- Unless you are intentionally writing to communicate with people who are already leftists -- and he is basing this on the idea that we need to get better at communicating outside of our own circles -- you should avoid lefty codewords. Or, put another way, put the effort in to translate these words out of activist shorthand...or, show rather than tell.
- Use the hypocrisy of elites and of "the system" to your advantage, and hammer away at how it does not live up to its rhetoric.
- Use congruence of basic values as a way to connect with people...or, as he puts it:
Congruence with values is what it is all about in speaking to people who are not already on side. One problem leftists have is that we give off the vibe that if you're not a leftist you don't have values. The vibe we need to give off is that you do have values, they are good values, and to be consistent with them you need to be a leftist. Obvious and clear.
- Don't surrender to one of their key ways of marginalizing us. He writes:
[W]e like to position ourselves rhetorically at an extreme. But rhetorically it is always better to be in the middle. Your position is always the most reasonable one! You are the moderate! The other side are extremists! ... This has nothing to do with diluting politics or the message. This has to do with how to communicate an uncompromised message to someone who doesn't already agree. That is the skill to learn.
Now, I would assert that it is a little more complicated than this in some ways. Language that comes across is obscure might be a sign of bad writing or pointless academicking, but it can also be a powerful tool for us reclaiming our ability to name our realities in ways that dominant discourses have erased. Sometimes the point is not to avoid unfamiliar words, and certainly not unfamiliar ideas, but to figure out how to do it in ways that won't be an instant turnoff.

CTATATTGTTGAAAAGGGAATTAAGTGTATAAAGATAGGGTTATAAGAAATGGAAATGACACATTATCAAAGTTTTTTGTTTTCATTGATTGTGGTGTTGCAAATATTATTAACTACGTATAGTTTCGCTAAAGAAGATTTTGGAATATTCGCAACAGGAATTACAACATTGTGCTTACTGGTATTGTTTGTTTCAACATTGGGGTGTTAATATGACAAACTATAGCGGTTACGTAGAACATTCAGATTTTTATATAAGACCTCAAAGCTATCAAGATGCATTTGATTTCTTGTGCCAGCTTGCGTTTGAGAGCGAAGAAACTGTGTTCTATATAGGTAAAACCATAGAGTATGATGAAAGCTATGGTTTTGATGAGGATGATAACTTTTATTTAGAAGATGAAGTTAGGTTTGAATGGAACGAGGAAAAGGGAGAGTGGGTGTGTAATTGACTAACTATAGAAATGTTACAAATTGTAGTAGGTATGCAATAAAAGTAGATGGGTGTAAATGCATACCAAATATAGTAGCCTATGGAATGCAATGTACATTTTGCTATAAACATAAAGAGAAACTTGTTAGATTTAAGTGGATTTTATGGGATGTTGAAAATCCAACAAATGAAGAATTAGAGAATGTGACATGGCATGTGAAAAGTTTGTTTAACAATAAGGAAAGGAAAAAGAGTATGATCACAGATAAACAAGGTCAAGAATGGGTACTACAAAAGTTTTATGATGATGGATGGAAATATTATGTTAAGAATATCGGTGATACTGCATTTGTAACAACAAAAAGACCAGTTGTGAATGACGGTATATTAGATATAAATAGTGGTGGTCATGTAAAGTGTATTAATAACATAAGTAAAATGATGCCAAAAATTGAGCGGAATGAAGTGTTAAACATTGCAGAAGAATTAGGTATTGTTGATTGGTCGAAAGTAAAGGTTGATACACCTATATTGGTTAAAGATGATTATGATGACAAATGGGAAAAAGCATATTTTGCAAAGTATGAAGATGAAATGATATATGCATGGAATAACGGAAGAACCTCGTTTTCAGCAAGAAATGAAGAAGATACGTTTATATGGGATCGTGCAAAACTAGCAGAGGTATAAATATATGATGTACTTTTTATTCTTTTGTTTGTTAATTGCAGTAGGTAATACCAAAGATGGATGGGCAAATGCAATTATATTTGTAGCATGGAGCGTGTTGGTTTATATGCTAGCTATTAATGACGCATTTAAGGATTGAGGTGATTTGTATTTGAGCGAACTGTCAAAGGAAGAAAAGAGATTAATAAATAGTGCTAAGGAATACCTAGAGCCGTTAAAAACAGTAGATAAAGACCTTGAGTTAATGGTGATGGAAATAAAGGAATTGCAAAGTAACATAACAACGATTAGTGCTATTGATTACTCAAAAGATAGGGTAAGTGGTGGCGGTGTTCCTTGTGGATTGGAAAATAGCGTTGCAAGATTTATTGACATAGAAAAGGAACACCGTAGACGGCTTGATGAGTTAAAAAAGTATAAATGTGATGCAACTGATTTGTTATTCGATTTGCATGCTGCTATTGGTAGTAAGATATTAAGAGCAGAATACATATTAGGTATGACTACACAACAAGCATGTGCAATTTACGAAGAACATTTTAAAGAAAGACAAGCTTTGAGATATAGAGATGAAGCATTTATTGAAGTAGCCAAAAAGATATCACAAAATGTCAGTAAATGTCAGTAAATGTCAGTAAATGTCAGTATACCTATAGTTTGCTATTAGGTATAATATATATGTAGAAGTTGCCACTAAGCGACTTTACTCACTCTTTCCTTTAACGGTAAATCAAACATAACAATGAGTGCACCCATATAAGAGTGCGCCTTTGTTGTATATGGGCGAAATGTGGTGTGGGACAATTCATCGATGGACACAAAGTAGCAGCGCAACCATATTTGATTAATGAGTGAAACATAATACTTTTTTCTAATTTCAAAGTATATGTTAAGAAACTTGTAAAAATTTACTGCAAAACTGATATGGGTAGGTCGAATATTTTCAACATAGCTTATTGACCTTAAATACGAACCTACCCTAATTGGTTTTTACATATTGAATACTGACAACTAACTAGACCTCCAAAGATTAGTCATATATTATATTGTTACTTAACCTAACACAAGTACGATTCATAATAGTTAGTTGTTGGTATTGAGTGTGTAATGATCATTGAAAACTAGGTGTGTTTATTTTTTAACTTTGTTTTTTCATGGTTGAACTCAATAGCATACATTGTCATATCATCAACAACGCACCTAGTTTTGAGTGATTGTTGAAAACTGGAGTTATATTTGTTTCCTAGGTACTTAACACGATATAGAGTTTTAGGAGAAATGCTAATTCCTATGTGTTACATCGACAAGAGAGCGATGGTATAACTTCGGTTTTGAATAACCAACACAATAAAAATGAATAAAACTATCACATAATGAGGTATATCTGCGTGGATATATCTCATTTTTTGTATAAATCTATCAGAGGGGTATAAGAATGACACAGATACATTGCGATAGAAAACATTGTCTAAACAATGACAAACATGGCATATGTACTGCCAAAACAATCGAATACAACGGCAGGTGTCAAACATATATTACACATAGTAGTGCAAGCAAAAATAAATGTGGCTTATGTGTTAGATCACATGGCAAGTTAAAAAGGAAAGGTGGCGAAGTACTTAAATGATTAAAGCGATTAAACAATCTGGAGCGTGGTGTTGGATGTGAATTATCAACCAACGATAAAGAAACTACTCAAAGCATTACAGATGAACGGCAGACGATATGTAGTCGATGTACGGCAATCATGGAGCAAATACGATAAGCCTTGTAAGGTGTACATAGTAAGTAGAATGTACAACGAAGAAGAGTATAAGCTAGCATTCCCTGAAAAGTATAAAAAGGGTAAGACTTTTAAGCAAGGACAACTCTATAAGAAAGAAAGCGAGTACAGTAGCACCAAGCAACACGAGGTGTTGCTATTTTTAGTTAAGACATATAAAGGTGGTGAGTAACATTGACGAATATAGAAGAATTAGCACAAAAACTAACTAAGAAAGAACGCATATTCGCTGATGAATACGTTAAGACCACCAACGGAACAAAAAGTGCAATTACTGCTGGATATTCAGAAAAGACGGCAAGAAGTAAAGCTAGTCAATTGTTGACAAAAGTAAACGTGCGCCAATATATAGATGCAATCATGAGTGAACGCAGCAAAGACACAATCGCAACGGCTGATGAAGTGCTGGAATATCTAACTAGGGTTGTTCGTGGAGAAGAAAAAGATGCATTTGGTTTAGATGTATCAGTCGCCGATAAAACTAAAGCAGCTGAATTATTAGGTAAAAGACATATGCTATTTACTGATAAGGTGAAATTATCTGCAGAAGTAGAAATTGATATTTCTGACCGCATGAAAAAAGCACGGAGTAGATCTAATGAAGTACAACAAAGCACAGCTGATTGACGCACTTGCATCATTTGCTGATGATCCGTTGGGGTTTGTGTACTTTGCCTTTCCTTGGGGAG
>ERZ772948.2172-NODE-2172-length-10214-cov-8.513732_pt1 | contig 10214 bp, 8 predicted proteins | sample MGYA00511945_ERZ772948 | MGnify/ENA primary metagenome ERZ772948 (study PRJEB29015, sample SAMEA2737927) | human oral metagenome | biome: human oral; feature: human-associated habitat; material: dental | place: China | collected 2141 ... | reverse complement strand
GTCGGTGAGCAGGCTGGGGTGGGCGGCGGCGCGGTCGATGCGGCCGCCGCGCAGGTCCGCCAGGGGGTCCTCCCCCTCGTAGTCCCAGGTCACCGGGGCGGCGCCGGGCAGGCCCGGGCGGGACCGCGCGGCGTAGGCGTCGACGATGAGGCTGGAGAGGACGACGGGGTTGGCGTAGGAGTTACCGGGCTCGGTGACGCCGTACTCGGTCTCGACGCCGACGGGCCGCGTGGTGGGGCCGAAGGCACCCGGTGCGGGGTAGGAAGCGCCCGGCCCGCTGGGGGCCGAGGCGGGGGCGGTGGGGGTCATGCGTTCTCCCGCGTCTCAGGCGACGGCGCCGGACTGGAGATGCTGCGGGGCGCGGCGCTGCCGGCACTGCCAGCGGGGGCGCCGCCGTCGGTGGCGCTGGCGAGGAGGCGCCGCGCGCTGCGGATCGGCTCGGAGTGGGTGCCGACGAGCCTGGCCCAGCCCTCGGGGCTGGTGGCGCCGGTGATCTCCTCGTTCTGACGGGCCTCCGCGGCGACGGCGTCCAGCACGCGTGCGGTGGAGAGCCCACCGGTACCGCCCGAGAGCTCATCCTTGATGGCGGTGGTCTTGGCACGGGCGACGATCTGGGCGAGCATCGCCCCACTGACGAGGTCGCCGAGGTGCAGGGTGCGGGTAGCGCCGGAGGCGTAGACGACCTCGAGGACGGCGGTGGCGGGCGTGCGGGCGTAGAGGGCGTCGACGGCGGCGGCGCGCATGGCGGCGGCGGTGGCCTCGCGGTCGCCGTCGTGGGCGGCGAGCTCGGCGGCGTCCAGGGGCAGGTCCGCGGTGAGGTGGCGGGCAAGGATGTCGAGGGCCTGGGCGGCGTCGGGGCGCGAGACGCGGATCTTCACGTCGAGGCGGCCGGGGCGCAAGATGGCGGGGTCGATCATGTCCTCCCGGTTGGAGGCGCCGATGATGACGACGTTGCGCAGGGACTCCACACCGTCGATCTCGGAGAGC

Anyway, like I said, a lot of it really seems like common sense once you read it, but what makes it so powerful is that so few bloggers (and other sorts of do-it-yourself pundits) actually follow this advice. I mean, on this site I mostly don't do the kind of commentary that he is talking about. But I see it as important work and often think I should be doing more of it -- putting radical analyses of the issues of the day out there in plain language. It is much more a part of my practice when I write pamphlets and so on, and in modified form was a lot of what I tried to do back when I wrote magazine-style new articles for alt/indy print publications on a regular basis. In any case, on this site, often enough when I do posts that gesture in that direction, in the interests of rushing through it I often enough am pretty half-hearted about really following the most important aspects of the advice.
Of course, I don't subscribe to the liberal notion that if you just presented the right facts, the right ideas, the right analysis to the public, the world would become what it ought. There's a lot more to social change than that if you want to really get at the roots of problems. But even granting that, without increasing numbers of us getting good at communicating in ways that work -- while also listening respectfully and attentively in ways that feed into our everyday practices, including our writing -- then things aren't going to change.